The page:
Interesting. There's an algorithm like that which is fairly common. I mentioned it before in this thread. The optimal frustum culling algorithm for octrees. It uses a look-up table for each level of an octree for the accept/reject corner tests. The plus is it relies on very simple addition and can exploit SSE insanely well. Few if anyone implements it I believe since it can be difficult to understand at first. However, I'm not sure how that would help in this problem. I mean I've always written off using it because it must be done per SVO object and it's not a cheap operation even with it's many optimizations (there's ways as you traverse down to keep a list of the still valid frustum planes such that you only use 1 frustum plane for most of the traversal accept/reject tests. However, it still requires this stupid sorting step which seems like a hurdle that can't be solved. Hmm this is making me want to write a test algorithm to see if maybe I missed something where maybe things optimize even further than I'd imagined. :unsure:
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[quote name='GFalcon' timestamp='1313510691' post='4849895']
[quote][i]
I'd like to mention Unlimited Detail, a technology developed by Bruce Dell, which does in fact do exactly what he claims it does... Render incredibly detailed 3D scenes at interactive frame rates... without 3D hardware acceleration. It accomplishes this using a novel traversal of a octree style data structure. The effect is perfect occlusion without retracing tree nodes. The result is tremendous efficiency.

I have seen the system in action and I have seen the C++ source code of his inner loop. What is more impressive is that the core algorithm does not need complex math instructions like square root or trig, in fact it does not use floating point instructions or do multiplies and divides![/i][/quote]

So it seems they are relying on some "octree like" data structure (as many supposed). What is boggling me the most is the fact their algorithm isn't using multiplies or divides or any other floating point instructions (as they say). Is there a way to traverse an octree (doing tree nodes intersection tests) only with simple instructions ? I don't see how (I only know raycasting, and it seems difficult for me to do this without divides, I know that other ways to render an octree exist but I do not know how they work).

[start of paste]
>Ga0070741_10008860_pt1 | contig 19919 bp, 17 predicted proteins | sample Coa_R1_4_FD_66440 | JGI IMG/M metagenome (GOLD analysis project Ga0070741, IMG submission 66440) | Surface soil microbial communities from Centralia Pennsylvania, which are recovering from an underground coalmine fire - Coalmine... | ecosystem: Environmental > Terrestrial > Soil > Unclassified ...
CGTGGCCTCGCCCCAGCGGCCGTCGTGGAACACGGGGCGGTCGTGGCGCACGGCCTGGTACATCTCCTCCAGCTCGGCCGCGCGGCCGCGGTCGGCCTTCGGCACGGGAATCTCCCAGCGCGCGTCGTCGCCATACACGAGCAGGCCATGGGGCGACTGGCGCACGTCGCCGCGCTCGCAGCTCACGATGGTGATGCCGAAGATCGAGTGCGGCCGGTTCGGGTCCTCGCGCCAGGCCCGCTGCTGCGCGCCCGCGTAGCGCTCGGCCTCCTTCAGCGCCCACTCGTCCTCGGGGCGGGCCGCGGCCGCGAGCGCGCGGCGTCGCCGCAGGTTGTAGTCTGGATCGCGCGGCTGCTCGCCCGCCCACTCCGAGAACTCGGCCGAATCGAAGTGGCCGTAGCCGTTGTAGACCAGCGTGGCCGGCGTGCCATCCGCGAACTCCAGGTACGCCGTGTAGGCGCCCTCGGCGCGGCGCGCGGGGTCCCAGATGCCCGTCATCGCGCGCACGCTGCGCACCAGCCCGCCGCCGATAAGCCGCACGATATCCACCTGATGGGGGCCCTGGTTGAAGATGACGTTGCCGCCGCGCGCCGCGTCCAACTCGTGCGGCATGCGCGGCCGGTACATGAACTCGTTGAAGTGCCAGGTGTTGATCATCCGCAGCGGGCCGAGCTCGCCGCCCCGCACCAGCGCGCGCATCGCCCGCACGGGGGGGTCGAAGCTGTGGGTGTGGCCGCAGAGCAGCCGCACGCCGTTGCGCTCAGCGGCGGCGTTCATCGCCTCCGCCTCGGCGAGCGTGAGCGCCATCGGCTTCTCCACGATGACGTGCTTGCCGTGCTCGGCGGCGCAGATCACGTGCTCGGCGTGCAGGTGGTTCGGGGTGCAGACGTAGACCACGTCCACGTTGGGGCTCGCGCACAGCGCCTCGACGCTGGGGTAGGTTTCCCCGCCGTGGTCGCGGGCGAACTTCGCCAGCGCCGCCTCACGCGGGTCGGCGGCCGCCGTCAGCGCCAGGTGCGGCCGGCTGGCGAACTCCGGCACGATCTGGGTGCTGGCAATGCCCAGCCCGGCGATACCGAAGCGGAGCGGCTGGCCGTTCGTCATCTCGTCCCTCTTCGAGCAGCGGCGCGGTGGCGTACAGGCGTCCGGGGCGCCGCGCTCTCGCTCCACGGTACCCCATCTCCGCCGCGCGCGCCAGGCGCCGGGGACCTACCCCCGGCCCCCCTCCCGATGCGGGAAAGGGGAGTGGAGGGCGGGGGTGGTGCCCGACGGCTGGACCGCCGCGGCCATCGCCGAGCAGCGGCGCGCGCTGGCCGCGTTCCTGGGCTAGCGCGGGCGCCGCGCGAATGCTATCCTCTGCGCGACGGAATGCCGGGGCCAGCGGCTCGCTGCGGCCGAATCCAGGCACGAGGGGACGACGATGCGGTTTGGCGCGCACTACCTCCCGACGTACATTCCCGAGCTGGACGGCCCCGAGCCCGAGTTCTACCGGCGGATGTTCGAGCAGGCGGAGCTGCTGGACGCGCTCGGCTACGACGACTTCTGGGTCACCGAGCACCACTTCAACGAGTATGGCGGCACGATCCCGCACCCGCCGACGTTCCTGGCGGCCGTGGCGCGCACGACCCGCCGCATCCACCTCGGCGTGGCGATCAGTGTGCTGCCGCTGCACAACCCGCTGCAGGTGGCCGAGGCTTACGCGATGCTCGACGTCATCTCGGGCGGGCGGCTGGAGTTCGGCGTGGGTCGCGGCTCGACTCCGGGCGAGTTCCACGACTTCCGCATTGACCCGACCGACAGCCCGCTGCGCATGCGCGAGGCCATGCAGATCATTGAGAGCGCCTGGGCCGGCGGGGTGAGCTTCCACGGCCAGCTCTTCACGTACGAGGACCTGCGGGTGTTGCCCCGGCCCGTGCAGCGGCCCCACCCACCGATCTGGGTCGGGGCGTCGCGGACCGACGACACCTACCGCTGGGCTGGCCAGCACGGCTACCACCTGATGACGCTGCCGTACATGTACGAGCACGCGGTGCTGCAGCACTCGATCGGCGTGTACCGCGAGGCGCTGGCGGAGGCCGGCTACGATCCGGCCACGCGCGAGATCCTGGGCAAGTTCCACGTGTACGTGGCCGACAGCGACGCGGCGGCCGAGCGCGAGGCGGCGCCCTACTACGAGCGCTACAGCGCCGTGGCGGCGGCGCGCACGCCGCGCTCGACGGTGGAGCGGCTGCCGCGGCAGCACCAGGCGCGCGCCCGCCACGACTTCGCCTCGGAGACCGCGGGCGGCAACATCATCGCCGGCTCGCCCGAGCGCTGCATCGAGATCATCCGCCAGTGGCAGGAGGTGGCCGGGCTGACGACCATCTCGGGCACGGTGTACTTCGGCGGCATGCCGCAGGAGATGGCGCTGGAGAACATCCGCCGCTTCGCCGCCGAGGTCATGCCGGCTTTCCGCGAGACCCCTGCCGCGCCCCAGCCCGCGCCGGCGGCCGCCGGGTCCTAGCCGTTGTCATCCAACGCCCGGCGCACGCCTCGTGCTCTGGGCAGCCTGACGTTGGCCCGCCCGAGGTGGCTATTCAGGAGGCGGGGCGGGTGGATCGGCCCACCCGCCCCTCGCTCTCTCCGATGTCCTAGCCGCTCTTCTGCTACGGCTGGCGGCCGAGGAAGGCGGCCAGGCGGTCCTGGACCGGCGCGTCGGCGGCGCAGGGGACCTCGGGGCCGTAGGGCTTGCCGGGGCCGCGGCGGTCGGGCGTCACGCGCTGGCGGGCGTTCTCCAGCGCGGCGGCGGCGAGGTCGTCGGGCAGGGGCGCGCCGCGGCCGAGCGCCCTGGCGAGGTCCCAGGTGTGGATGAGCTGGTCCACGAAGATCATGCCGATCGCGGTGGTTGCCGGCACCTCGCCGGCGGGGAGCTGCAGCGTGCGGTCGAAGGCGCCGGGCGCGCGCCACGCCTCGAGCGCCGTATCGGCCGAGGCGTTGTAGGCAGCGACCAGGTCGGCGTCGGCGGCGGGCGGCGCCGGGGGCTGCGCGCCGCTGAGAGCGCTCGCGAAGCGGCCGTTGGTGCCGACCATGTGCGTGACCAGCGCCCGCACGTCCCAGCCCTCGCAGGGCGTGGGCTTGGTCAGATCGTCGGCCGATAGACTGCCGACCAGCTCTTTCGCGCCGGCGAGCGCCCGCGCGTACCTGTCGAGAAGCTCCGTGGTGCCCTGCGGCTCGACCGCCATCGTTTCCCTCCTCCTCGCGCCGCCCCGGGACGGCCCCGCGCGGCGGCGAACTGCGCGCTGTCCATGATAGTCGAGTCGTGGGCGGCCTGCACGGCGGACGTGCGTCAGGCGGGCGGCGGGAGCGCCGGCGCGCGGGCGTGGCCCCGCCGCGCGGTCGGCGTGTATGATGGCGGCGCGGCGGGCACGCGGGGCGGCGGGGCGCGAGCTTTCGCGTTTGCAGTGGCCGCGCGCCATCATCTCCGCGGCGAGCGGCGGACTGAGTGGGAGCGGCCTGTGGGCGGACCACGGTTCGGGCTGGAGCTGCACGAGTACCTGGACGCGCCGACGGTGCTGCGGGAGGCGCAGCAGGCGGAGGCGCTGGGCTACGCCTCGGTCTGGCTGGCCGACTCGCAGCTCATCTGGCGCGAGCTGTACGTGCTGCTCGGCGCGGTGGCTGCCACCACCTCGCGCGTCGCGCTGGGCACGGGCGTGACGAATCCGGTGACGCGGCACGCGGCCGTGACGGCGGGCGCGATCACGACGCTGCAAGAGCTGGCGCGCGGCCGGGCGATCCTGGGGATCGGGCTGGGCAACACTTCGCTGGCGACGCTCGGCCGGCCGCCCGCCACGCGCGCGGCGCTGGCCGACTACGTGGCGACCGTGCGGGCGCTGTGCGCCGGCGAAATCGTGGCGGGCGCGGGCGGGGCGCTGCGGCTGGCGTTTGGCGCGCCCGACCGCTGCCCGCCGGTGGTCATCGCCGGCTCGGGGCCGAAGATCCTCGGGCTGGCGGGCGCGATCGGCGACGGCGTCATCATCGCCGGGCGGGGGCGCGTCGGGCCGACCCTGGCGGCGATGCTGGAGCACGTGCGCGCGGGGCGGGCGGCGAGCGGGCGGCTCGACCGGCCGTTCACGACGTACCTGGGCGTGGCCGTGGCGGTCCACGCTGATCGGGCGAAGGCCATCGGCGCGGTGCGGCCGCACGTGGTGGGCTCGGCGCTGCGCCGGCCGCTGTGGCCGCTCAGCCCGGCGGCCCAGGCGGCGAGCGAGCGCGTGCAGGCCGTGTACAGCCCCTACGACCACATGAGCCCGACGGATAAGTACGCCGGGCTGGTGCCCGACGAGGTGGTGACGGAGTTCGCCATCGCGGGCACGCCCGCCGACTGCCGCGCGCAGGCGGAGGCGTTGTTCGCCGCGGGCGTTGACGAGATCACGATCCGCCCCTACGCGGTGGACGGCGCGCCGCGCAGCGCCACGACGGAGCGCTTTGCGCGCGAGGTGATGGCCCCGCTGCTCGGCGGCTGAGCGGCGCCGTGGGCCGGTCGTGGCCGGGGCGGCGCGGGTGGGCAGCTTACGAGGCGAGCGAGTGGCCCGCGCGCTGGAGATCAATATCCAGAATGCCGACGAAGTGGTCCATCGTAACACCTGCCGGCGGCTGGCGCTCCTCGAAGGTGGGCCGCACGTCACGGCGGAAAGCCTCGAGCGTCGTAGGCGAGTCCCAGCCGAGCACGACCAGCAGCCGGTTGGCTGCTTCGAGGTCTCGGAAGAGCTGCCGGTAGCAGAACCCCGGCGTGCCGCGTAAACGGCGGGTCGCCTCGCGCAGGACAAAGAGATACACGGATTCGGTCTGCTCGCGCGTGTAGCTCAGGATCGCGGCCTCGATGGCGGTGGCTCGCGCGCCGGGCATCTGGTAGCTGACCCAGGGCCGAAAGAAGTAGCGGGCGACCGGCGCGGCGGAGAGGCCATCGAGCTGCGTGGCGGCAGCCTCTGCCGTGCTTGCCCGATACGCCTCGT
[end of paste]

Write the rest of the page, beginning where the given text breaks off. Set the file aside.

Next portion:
[/quote]

I'm not intensly familiar with SVO, but really, whoever you quoted above has no grasp of reality it seems. Not using multiplication and division does not make it impressive by itself, also note, the core algorithm. Meaning, going along a ray and traversing an octree. Going along a ray can be done using a variation [url="http://en.wikipedia.org/wiki/Bresenham"]http://en.wikipedia.org/wiki/Bresenham's_line_algorithm[/url] ... and holy shit! It doesn't use division and multiplication other than for precomputing some values! Bresenham's line algorithm sure is modern day rocket science it seems.

So, let's step back, and look at the problem... we have a RAY and an OCTREE, and our intention is to find the first node in the octree the ray hits, to get the pixel color... so:

1. Step along the ray using some algorithm (bresenham's line algorithm perhaps?)
2. For each step, check the corresponding octree node, if empty go to 1, exit if solid
3. Recurse one level down into the octree, go to 1

A bit simplistic yes, but unless I'm missing something, then that is the "core algorithm"... and no I don't see any unicorn in there.

Just to be clear though, this is one way of implementing it, there are likely a lot better ways, but it wouldn't suprise me if this is what they actually use, just a bit optimized.
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[quote name='Syranide' timestamp='1313679140' post='4850789']
1. Step along the ray using some algorithm (bresenham's line algorithm perhaps?)
[/quote]


I am not a c or c++ programmer and have little grasp on exactly how fast it is other than I know it ain't exactly slow.


How many "steps" do you think they could implement per pixel?
10? 100? 1000?

I have no idea, and what do you think the maximum that could be achieved while still hitting something like 30fps?

:)
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[quote name='bwhiting' timestamp='1313680191' post='4850793']
[quote name='Syranide' timestamp='1313679140' post='4850789']
1. Step along the ray using some algorithm (bresenham's line algorithm perhaps?)
[/quote]


I am not a c or c++ programmer and have little grasp on exactly how fast it is other than I know it ain't exactly slow.


How many "steps" do you think they could implement per pixel?
10? 100? 1000?

I have no idea, and what do you think the maximum that could be achieved while still hitting something like 30fps?